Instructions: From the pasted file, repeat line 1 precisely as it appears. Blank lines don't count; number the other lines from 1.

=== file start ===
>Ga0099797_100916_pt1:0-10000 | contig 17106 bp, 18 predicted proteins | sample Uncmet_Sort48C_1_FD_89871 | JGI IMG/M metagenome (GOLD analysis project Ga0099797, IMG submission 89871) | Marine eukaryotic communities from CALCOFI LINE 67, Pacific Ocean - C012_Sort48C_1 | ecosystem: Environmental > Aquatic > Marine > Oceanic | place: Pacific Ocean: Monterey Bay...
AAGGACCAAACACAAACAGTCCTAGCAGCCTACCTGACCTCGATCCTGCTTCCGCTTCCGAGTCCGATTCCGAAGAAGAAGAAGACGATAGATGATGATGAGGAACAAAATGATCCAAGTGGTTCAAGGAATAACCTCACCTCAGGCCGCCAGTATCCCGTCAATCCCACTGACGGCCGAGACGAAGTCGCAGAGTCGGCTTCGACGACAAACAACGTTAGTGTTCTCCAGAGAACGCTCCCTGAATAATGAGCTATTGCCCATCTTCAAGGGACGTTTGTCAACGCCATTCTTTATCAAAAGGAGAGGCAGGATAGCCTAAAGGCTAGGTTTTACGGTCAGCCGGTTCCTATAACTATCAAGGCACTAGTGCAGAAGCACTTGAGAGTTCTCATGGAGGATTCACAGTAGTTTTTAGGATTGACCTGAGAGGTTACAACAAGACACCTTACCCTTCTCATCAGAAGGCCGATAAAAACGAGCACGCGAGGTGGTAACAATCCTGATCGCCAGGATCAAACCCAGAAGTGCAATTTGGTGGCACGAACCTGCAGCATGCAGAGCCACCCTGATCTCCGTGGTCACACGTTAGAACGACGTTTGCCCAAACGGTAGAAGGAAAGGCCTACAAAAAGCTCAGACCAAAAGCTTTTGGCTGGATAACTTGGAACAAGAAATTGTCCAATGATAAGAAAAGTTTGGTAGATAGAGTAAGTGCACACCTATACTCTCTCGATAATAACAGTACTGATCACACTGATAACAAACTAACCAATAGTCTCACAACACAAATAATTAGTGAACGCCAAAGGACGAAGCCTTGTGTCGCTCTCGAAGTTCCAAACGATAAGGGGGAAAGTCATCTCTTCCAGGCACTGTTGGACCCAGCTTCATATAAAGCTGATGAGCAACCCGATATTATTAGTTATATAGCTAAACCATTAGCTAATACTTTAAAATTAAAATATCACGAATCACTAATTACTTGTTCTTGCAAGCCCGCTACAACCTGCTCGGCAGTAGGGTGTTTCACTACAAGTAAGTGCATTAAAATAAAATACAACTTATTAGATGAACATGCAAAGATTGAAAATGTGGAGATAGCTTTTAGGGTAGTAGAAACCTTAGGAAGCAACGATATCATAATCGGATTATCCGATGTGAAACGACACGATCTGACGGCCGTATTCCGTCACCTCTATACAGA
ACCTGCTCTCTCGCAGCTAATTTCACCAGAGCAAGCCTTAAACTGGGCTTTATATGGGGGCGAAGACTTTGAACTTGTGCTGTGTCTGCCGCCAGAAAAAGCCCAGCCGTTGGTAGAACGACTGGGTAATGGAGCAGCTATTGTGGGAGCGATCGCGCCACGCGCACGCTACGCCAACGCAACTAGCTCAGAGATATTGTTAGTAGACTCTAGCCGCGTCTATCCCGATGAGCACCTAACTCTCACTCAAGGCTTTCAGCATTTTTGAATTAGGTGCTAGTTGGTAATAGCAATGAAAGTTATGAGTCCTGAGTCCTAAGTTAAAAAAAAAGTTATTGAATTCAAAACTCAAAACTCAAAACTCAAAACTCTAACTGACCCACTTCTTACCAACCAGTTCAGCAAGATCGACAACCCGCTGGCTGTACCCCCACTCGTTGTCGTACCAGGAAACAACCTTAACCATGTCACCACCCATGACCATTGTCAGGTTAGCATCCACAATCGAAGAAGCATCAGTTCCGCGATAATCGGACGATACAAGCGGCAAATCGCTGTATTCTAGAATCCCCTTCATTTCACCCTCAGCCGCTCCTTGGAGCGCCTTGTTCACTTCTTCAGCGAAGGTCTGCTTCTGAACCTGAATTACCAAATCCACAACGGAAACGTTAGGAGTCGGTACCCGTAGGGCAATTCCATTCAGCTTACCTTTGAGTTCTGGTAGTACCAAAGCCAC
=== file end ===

>Ga0099797_100916_pt1:0-10000 | contig 17106 bp, 18 predicted proteins | sample Uncmet_Sort48C_1_FD_89871 | JGI IMG/M metagenome (GOLD analysis project Ga0099797, IMG submission 89871) | Marine eukaryotic communities from CALCOFI LINE 67, Pacific Ocean - C012_Sort48C_1 | ecosystem: Environmental > Aquatic > Marine > Oceanic | place: Pacific Ocean: Monterey Bay...